- Leftover food should be placed in shallow dishes or divided into smaller servings and then placed in the refrigerator. Do not put extremely hot food in the refrigerator. Before putting the meal in the fridge, wait until the steam that comes out of it has gone.
The FDA food storage guidelines have a two-hour rule that states you should never allow meat, poultry, seafood, eggs, produce, or other foods should be refrigerated to sit at room temperature for more than two hours, one hour if the air temperature is above 90° F (32°C) This also applies to items such as leftovers or take-out foods.
Frozen Food Storage Guidelines
When using a refrigerator/freezer thermometer, ensure the freezer is at 0°F (-18°C) or lower. Freezing can definitely keep food safe. Since bacteria that cause food poisoning can grow in frozen food as it thaws, avoid thawing frozen food in the temperature danger zone (when the temperature range is above 40° F (5°C), bacteria grow faster. Store defrosted food in the refrigerator until you’re ready to prepare it.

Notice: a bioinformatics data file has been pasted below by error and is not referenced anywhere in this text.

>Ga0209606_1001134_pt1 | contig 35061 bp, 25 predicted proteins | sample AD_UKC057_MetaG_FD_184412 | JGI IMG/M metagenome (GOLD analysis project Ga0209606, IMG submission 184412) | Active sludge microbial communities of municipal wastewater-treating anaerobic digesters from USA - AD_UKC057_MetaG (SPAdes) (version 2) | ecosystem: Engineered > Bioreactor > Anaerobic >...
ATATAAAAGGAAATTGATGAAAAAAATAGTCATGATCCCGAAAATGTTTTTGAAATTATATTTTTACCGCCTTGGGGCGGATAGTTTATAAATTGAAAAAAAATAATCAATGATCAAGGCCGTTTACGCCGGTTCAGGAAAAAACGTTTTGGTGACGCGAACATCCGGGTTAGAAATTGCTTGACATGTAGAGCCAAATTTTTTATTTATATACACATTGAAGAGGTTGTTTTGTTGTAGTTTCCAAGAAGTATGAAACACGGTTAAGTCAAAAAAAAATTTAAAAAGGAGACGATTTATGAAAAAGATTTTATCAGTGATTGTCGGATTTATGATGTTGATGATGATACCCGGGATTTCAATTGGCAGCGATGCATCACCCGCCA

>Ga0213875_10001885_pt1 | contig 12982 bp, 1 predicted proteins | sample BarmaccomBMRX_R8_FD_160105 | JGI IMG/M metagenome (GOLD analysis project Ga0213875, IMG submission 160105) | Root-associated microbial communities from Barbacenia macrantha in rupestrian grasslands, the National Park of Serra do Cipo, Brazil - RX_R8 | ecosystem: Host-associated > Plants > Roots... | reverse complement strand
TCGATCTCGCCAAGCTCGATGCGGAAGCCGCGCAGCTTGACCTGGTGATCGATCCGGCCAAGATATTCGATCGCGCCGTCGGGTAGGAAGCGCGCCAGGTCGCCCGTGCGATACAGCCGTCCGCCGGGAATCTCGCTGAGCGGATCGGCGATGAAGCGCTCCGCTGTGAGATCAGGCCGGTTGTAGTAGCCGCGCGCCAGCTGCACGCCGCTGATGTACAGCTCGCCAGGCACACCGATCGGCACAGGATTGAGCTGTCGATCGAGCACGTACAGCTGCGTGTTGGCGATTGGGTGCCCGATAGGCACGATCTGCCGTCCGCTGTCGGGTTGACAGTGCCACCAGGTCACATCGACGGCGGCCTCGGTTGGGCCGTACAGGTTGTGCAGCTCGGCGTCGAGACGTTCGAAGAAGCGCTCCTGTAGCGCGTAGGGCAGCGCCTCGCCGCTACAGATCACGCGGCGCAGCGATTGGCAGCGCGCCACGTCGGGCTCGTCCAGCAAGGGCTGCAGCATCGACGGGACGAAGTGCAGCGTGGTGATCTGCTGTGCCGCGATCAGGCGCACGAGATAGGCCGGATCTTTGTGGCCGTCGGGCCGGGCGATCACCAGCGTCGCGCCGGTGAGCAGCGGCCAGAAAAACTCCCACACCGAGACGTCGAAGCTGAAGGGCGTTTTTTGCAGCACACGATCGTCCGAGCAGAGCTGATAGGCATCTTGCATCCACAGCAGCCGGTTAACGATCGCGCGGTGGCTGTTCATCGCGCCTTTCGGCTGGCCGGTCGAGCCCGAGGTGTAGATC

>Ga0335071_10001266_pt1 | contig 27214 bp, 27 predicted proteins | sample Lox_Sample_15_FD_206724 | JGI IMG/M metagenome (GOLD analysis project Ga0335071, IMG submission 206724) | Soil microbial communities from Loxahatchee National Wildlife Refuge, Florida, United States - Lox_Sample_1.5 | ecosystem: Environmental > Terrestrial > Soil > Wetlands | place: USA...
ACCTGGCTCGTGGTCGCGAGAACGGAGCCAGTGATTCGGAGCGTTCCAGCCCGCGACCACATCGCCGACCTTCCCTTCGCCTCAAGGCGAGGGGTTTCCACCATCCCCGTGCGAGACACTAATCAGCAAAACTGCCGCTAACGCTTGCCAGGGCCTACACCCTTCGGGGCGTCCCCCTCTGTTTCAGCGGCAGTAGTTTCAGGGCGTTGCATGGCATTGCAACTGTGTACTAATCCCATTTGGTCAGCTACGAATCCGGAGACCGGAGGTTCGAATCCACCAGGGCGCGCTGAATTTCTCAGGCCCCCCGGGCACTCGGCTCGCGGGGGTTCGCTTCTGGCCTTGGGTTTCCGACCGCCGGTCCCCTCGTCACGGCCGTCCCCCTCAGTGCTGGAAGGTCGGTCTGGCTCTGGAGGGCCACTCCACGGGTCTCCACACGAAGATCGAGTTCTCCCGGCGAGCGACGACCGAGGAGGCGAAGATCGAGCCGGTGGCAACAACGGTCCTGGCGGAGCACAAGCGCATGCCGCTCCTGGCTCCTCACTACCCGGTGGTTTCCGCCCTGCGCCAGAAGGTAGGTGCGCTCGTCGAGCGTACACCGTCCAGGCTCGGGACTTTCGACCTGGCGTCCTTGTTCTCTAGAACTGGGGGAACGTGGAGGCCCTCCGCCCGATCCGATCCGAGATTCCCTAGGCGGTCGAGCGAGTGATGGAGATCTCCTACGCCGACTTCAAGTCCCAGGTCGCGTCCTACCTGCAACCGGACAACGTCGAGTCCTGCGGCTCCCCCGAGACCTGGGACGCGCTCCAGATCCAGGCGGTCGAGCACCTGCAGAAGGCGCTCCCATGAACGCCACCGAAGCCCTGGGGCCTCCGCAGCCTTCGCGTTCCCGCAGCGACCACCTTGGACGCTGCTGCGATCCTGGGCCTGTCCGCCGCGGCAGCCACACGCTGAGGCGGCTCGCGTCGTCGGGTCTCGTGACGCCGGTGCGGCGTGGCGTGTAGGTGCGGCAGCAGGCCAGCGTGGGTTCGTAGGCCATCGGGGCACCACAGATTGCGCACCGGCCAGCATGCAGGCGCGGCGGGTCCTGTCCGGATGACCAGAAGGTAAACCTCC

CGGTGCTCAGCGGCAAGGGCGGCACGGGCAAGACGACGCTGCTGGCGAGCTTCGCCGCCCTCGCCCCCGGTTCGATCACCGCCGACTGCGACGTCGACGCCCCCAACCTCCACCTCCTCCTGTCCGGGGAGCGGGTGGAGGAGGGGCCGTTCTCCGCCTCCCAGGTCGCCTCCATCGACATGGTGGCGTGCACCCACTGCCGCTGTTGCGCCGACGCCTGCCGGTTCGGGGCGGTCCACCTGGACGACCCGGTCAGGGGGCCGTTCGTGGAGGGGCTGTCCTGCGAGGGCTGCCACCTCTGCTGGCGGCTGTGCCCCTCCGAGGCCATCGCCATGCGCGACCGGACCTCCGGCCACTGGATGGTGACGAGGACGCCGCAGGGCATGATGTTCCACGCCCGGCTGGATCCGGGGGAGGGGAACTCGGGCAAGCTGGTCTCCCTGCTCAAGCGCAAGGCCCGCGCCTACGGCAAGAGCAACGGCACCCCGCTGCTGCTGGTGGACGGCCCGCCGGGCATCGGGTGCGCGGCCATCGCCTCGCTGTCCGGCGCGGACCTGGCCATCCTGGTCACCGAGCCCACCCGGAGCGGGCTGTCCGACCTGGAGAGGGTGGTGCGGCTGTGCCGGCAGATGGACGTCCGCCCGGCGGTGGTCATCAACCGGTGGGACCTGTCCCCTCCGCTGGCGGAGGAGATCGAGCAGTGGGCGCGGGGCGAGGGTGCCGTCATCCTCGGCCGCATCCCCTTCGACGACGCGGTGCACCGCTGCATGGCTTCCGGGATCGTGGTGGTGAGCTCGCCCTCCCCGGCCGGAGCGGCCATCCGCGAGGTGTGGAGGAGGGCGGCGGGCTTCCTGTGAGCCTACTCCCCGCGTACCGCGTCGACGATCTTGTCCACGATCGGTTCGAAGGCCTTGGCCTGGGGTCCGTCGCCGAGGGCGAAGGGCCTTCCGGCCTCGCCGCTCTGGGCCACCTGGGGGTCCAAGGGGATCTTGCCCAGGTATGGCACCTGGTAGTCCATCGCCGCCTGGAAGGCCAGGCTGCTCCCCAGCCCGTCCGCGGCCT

Avoid refreezing thawed food as a general rule. Food that has been frozen twice is more likely to contain bacteria that cause food poisoning.
Loss of Electricity
According to the FDA if you lose electricity, a full freezer should stay cold enough for 48 hours as long as the door isn’t opened. Once the power is restored, if the food contains food crystals or is below 40° F (5°C), it is safe to refreeze.
When shopping, it’s essential to buy frozen and chilled foods at the end and then store it at home as fast as possible. if the outside is hot, then it’s better to take an ice pack to keep cold foods frozen. And always separate hot and cold foods when taking them home. Once you are at home, put frozen foods in the freezer as soon as you can.